Come on now Shrek - get up and have a look at our email - and send one back too.
 

 
To bring you up to date - we need to have a quick re-cap from the other day.   Remember how I told you it was getting really windy and choppy - and remember these pictures . . . . . .<
 
 
Well as it turned out - little Penny - right on to the problem - had every reason to be worried - because she knows that when it gets really rough - our little boats (which aren't all that little at 12' by the way) can sometimes have a difficult time of it back there - especially when we start to get about 2-3'  high waves breaking all around us - and bouncing them about.
 
So we slept through the nasty winds and the bouncing chop - and emerged early the next morning to a relatively calm scene - except for a few things being as they shouldn't be:
 
 
 
 
So as you can see the white runabout - went under - again - and while it is kind of 'unsinkable' as you know, being filled with a fair bit of foam - it is a fairly low sided boat - and in rough weather tied up like that - it can take water over the front until it actually becomes front heavy and fills completely.   It then turns into an iceberg, with only about 5% above the surface and the rest of the boat pretty much underwater (engine and all).
 
I had placed about 30 litres of water in containers in the stern of it - and that's helped it ride a bit 'nose higher' - in normal bay weather - but it made little difference this time - once it took a couple of waves over the front.   And unfortunately when it goes under - the cushions, fuel container, and anything else - not really tied on very well - will eventually be washed out.   And so it was that we lost one of the good aluminium oars.   It was tied, as was the other, but apparently not good enough to withstand a whole night of pummelling about.
 
The continual waves still coming into the runabout made it a difficult task to make any progress with the big 240 submersible pump - which I dropped in to it.
 
 
 
Eventually after about a good half hour - I started to make some progress and another half hour later - I bailed out the last of it - recovered the outboard motor - back on to the yacht for repairs - and refilled a few more water ballast containers for the stern of it again - and we were pretty much back to normal.
 
 
 
 
But that little incident had been only a sideshow to the main drama of the bay.   Namely, that several huge barges moored over towards shore - which also had a couple of large workboats tied to them as well - had dragged in the stormy weather - and caused havoc and damage across the anchorage.   Here is where they started out - the day before.
 
 
But this is where they were at 7am the following morning.
 
 
Clay, off the big ferry behind me - went over in his Jet Ski Inflatable - and struggled to shorten up the ropes and haul the barges away from the yacht - and closer up on the small Ferry.   I made some telephone calls ashore - to tell them what was happening - and that the Miramu was in peril too.   I couldn't get over there myself because at that stage of the morning - my runabout was still under water - and the other red speedboat was not running.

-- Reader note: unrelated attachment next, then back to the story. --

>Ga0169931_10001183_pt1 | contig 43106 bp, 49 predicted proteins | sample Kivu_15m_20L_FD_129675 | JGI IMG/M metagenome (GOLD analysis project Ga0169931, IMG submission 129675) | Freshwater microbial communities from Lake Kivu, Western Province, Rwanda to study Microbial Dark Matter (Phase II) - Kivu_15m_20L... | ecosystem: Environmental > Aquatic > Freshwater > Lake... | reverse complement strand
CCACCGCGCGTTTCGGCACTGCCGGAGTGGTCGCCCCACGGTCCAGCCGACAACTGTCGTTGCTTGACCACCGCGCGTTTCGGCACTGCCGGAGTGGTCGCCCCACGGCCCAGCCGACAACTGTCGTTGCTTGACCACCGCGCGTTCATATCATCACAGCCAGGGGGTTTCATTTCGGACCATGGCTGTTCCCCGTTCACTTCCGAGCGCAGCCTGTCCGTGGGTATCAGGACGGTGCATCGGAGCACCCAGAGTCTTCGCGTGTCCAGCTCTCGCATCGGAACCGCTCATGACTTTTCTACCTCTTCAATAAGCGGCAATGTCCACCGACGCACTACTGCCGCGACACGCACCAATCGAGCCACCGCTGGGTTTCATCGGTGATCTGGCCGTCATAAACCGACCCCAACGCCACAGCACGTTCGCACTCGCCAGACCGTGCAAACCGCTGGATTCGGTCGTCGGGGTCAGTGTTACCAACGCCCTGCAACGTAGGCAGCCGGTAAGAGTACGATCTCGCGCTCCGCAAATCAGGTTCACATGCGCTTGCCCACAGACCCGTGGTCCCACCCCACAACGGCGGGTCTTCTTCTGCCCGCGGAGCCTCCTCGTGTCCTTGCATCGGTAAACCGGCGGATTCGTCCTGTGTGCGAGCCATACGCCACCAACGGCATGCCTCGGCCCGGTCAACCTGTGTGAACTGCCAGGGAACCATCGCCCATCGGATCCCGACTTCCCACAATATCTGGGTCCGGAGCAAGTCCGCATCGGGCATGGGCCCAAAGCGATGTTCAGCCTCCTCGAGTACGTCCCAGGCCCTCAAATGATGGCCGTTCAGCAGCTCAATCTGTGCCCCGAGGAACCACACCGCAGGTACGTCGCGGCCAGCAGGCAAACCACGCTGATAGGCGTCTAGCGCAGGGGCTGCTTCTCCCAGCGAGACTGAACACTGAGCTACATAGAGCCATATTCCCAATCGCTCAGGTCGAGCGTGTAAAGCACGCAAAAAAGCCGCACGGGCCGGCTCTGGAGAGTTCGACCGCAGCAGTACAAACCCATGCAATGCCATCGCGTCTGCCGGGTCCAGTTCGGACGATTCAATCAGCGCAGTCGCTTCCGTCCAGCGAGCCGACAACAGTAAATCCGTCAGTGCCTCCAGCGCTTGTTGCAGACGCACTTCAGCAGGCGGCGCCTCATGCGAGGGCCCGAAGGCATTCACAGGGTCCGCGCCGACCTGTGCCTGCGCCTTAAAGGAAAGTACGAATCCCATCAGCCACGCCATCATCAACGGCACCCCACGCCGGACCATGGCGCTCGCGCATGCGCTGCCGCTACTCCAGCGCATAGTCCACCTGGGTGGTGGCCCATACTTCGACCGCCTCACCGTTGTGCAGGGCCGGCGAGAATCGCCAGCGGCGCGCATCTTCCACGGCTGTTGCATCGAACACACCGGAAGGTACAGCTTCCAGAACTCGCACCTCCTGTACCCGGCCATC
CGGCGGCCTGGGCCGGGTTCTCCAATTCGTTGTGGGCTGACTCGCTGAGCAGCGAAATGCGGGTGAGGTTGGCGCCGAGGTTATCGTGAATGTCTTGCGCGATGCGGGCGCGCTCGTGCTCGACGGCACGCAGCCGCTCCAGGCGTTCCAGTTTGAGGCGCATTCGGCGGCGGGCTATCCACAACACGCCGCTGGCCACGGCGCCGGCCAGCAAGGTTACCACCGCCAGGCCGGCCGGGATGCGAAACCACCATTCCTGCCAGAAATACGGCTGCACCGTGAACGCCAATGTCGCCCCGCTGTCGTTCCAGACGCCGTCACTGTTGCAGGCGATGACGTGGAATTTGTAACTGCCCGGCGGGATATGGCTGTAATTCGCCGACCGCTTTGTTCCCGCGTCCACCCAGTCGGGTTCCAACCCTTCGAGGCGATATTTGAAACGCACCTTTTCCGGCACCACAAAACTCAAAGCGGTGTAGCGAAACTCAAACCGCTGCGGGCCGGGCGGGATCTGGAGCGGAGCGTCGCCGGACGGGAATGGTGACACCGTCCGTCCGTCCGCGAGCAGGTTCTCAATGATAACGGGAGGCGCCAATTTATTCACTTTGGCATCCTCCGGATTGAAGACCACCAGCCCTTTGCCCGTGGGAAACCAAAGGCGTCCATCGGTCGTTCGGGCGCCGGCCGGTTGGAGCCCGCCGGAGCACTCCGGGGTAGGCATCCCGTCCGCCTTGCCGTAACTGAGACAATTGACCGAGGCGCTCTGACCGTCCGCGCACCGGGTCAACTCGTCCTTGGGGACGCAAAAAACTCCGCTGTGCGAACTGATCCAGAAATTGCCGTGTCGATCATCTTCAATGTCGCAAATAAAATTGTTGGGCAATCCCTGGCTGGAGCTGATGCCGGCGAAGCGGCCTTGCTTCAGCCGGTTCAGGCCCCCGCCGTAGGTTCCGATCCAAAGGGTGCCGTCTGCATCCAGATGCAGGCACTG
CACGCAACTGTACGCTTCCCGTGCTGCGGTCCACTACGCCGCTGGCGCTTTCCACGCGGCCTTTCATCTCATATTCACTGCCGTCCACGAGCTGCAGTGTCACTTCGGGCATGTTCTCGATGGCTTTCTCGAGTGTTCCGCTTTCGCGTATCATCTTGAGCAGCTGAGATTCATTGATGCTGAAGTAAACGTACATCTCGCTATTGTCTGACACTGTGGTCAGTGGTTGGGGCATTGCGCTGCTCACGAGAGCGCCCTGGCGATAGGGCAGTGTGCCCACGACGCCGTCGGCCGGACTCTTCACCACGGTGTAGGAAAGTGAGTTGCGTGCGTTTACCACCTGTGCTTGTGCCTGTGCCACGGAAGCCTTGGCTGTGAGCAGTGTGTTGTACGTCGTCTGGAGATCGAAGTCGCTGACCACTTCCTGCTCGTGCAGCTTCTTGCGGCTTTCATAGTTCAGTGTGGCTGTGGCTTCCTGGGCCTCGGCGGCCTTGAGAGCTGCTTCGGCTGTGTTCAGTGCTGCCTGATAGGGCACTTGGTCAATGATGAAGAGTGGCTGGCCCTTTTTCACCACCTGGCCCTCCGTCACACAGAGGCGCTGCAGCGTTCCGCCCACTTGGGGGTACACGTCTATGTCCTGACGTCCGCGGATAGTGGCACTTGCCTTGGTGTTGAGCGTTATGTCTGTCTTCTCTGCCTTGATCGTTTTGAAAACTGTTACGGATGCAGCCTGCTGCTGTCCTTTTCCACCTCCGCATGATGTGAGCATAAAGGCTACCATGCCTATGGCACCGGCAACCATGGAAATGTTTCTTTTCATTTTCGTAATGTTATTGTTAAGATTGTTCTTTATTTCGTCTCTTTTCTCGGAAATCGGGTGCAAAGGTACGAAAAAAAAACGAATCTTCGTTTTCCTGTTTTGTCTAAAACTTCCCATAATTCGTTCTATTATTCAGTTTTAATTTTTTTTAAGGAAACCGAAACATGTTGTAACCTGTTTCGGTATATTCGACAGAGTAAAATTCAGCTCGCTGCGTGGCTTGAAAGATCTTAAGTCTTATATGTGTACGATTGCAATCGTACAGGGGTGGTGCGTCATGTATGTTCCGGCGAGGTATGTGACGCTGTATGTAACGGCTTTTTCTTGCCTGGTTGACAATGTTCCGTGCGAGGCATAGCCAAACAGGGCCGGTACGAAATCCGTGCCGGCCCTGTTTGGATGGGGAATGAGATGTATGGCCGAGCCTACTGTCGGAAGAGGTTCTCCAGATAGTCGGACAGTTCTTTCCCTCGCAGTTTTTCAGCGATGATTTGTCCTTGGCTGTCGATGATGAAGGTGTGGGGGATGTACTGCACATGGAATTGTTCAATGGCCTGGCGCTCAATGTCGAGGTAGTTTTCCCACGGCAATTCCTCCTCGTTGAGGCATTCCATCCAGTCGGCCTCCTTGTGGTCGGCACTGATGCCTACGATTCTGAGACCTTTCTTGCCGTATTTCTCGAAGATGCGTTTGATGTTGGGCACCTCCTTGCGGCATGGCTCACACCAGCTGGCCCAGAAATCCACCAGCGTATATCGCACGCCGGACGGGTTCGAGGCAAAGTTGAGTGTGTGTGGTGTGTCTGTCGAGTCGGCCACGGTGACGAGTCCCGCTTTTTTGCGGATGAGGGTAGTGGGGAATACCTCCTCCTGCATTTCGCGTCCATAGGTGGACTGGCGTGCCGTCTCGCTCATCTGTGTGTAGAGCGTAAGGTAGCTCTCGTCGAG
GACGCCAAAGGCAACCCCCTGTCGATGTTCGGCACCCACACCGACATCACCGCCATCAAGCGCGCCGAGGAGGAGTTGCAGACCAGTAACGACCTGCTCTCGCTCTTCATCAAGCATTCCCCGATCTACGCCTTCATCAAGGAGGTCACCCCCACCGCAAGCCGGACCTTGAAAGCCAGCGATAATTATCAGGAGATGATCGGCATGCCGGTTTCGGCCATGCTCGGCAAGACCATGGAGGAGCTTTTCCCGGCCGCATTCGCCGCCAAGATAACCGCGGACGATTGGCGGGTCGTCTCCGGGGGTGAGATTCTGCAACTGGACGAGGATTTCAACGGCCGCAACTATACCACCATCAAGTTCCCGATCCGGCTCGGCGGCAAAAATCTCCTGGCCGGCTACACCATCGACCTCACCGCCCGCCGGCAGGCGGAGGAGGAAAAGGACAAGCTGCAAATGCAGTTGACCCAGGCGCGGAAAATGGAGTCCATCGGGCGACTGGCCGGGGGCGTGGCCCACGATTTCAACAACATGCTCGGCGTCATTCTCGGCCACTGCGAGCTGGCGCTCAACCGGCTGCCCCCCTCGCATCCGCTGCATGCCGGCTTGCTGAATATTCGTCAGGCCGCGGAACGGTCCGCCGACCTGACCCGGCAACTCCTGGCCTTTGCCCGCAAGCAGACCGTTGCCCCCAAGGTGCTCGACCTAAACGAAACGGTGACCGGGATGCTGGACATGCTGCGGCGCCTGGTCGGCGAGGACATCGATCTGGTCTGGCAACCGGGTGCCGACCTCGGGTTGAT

The conditions had subsided - and although there was still a good 10 knots about - there wasn't much danger of anything further happening - except for the barges constantly banging on that old ferry's side.   And as time went by, everyone started to arrive - from the Maritime Services - to the owners of the Barges and the ferries involved.
 
 
 
By lunchtime - they had 2 tugboats hooked up and started to get the big barges out and around.   The wind was still significant and they were forced to work with it - and put the 2 tugs alongside the barges and 'drift' them sideways - behind me - and right out into the open and around - and back to their original moorings.
 
 
 
 
 
It was actually a few days before I got the full story of what had transpired - because Colin had come over on the Sunday - enquiring if I'd seen which boat had struck his yacht - and I was unable to help him - we even had a look at the photos I'd taken over the days but couldn't find anything.
 
It now seems - that the story goes - that there were 2 huge barges - all tied together on one mooring - and so it dragged.   In the course of their travels they crossed the mooring rope of Ricardo's large white 60' Ferry (not the one they're tied to in the photos) which caused it's mooring to become dislodged and sent that large ferry moving backwards too.
 
It dragged backwards and struck a smaller 30' yacht, 200 metres back (belonging to Colin - a weekender - who keeps it immaculate) - damaging the bowfitting, bending over all the rails on one side, and scratching up the boat.
 
 
 
 
 
 
So there you go.
Sunken runabouts - dragging barges and ferries - damaged boats.
 
It always pays to take heed of Little Penny's advice
after all - she's been a yacht dog - nearly all her life - on land and sea.
 
 
Let's hope we have a quieter and calmer week - I think we will - in fact I'm pretty sure
because it's more than half over already.
 
Let's just follow Penny's lead - as she sit's back and relaxes
and ponders the 'big questions' of life - like . . . .
 
and that other worry
 
Maybe she'll figure it all out this week - who knows - we can only hope.
 
 
Bye for now.
 
 
 
 
 
 
 
 
 
 
 
Sydney, Australia